Recently, Russia announced an offer of the port of Vladivostok, its most important unfrozen port in the Far East, to China as an internal port. Russia claimed that it has completed the preparation for China’s mass shipping needs.
China plans to open the port officially on June 1. It hopes this will boost the economy at the Northeastern provinces, especially for Heilongjiang and Jilin, which have no access to the sea and have to transport their goods entirely over land, or partially to the port of Dalian and then ship them over the sea. Once Vladivostok becomes available, they can transport their goods to this seaport first (which is at a much shorter distance) and then ship the goods out. Also China’s foreign trade goods can go through Vladivostok without tariffs and other taxes.
One analysis said that Russia previously planned to develop its Far East region with Japan and South Korea as partners. It was afraid that China might dominate the Far East as its power grows. However, this plan didn’t get very far. Now Russia finally agreed to offer it to China, showing it truly takes China as its best partner in developing the Far East. This will also trigger more trade between China and Russia.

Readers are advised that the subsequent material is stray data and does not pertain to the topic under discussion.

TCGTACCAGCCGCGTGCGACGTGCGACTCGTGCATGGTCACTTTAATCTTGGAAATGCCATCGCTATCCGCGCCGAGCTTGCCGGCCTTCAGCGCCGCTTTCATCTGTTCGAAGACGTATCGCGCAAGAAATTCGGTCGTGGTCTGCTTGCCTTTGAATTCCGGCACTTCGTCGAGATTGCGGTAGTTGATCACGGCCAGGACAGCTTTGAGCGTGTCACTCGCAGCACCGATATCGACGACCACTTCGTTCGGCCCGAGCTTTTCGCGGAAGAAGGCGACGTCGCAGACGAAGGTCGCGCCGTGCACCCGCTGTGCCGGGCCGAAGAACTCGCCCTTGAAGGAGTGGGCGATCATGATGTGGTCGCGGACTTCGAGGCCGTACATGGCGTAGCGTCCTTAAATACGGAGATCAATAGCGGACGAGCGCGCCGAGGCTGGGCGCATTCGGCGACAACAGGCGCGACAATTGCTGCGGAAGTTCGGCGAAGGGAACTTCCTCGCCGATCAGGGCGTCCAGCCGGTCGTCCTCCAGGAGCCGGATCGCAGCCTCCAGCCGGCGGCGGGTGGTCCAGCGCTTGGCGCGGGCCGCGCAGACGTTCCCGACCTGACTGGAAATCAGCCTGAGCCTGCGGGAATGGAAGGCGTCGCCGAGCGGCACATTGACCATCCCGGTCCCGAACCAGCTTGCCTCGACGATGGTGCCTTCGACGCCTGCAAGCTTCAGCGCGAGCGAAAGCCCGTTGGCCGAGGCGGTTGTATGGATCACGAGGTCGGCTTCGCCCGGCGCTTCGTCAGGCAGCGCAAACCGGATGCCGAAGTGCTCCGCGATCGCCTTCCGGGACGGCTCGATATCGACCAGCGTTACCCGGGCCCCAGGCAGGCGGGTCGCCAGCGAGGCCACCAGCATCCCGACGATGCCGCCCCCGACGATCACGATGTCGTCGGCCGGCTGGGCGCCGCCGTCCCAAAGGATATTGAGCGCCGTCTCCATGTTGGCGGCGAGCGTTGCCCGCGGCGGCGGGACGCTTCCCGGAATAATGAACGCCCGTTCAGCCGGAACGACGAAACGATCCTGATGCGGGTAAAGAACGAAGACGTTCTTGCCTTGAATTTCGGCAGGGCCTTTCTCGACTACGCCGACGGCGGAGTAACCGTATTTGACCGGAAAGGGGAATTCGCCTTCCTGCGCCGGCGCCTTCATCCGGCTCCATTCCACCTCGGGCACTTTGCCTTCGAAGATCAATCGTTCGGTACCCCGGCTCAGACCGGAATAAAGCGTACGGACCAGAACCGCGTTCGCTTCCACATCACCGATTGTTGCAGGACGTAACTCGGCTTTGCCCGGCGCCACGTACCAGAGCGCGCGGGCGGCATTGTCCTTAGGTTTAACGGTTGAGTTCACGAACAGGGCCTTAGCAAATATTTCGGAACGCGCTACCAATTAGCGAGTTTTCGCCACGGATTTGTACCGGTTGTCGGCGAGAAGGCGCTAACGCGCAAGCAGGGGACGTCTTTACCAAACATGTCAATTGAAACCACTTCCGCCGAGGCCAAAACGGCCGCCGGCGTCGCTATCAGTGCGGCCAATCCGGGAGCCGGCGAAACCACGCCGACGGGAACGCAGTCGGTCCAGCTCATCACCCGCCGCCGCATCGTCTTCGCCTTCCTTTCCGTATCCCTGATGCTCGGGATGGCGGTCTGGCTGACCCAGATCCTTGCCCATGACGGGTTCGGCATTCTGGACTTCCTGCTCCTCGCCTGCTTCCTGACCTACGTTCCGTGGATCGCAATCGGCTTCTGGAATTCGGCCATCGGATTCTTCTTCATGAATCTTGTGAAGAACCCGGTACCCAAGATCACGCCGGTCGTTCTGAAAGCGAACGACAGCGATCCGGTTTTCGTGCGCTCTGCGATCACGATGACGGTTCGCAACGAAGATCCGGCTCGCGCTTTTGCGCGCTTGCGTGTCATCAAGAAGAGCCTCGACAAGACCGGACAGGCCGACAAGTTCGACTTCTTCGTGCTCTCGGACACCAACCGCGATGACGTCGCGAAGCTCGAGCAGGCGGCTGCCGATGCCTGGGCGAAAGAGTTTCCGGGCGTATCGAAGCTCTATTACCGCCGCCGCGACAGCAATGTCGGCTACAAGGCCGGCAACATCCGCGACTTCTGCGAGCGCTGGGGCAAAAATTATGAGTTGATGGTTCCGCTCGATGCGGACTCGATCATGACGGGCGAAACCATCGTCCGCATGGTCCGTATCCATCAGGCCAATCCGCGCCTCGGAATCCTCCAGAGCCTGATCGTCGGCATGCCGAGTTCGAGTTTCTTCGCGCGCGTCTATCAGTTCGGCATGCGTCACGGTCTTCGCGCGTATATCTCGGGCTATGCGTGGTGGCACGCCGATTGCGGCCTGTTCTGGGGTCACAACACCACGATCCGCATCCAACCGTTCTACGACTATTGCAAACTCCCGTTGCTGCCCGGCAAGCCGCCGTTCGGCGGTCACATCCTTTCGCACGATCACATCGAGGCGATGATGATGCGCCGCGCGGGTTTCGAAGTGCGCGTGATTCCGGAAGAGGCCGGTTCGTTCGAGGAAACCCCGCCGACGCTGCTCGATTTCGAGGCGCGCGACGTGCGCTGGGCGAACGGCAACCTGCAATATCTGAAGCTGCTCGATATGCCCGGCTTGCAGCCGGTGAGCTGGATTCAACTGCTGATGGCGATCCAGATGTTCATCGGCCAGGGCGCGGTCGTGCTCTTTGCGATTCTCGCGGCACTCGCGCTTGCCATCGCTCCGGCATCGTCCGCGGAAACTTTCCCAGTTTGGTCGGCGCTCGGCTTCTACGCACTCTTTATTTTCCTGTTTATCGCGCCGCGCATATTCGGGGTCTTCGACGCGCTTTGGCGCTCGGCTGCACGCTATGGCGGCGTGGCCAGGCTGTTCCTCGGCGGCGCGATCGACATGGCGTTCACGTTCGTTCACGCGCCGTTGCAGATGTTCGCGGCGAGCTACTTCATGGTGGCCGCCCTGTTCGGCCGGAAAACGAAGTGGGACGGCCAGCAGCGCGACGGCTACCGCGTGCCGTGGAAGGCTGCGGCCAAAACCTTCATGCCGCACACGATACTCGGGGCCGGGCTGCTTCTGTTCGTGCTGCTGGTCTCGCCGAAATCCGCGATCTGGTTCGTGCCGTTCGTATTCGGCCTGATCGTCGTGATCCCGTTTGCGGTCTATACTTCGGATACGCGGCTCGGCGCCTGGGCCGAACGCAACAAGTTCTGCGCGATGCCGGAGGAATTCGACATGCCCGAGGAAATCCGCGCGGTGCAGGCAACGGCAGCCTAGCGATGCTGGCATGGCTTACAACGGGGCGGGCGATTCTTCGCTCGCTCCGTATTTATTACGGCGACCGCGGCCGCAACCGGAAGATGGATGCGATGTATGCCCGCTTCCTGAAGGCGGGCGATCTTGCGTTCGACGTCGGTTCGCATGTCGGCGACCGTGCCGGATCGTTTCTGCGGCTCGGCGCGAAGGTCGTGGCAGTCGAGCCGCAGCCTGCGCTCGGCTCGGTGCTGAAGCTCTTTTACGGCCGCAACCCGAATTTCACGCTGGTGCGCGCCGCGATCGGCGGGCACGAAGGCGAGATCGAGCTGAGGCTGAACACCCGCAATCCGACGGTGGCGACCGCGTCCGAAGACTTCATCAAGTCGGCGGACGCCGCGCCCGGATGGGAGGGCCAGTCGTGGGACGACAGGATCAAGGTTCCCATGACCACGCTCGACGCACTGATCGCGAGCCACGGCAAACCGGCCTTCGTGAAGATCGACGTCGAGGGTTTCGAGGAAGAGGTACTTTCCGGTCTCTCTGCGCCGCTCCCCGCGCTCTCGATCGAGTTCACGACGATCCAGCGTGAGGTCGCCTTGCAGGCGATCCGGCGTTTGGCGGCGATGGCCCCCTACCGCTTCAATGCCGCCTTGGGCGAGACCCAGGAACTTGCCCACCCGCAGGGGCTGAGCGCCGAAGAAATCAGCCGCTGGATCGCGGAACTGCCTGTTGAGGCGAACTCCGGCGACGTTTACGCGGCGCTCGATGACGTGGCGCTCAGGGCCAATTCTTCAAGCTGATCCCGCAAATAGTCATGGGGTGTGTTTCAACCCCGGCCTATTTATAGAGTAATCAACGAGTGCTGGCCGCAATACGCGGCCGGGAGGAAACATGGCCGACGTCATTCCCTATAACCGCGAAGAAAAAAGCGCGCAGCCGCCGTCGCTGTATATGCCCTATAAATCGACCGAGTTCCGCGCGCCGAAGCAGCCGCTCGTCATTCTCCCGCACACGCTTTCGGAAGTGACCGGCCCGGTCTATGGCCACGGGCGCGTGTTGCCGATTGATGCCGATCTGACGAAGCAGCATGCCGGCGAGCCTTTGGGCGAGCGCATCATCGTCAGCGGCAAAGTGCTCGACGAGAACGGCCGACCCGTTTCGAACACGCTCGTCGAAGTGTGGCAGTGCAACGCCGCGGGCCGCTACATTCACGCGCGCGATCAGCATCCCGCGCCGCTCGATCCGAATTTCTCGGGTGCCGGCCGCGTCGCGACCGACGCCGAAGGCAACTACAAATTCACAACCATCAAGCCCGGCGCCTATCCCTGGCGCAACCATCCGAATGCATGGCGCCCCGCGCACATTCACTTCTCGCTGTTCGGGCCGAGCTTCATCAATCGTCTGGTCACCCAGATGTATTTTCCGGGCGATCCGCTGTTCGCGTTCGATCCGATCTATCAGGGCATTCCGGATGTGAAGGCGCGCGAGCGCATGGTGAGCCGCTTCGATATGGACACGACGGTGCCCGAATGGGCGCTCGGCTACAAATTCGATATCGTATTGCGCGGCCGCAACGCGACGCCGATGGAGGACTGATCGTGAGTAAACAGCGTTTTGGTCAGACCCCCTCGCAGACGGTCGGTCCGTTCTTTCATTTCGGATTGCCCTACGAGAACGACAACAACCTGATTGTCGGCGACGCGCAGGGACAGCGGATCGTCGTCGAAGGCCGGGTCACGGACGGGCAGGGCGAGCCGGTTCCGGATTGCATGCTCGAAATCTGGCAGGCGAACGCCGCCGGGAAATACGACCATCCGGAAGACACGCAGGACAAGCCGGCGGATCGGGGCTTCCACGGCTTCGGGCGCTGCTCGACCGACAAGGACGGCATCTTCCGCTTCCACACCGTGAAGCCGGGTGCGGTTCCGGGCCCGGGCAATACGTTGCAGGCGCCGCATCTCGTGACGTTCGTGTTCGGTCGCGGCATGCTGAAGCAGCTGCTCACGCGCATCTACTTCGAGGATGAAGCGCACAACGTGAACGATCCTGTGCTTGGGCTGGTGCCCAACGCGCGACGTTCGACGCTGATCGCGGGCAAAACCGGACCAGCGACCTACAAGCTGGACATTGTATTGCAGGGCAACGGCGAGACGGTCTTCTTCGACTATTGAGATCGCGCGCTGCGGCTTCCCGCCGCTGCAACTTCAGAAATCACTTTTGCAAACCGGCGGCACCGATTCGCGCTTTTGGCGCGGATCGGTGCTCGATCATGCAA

Some people suggested that Russia has been forced to give China Vladivostok. Being that it is suppressed and sanctioned by the West for its invasion of Ukraine, Russia can only look east and rely on China.
Following this model, Russia may also open a seaport on the Japan Sea to the Chinese navy, allowing China to set a foot into the Japan Sea and counterbalance the U.S., Japanese, and Korean naval forces.
Some background information is that China’s history claims that Vladivostok, whose Chinese name Haishenwai (海参崴), was under the Qing Dynasty’s rule and was ceded to Russia in 1860 as the Qing government was no military rival to Russia.
1. Sohu, May 18, 2023
2. Net Ease, May 16, 2023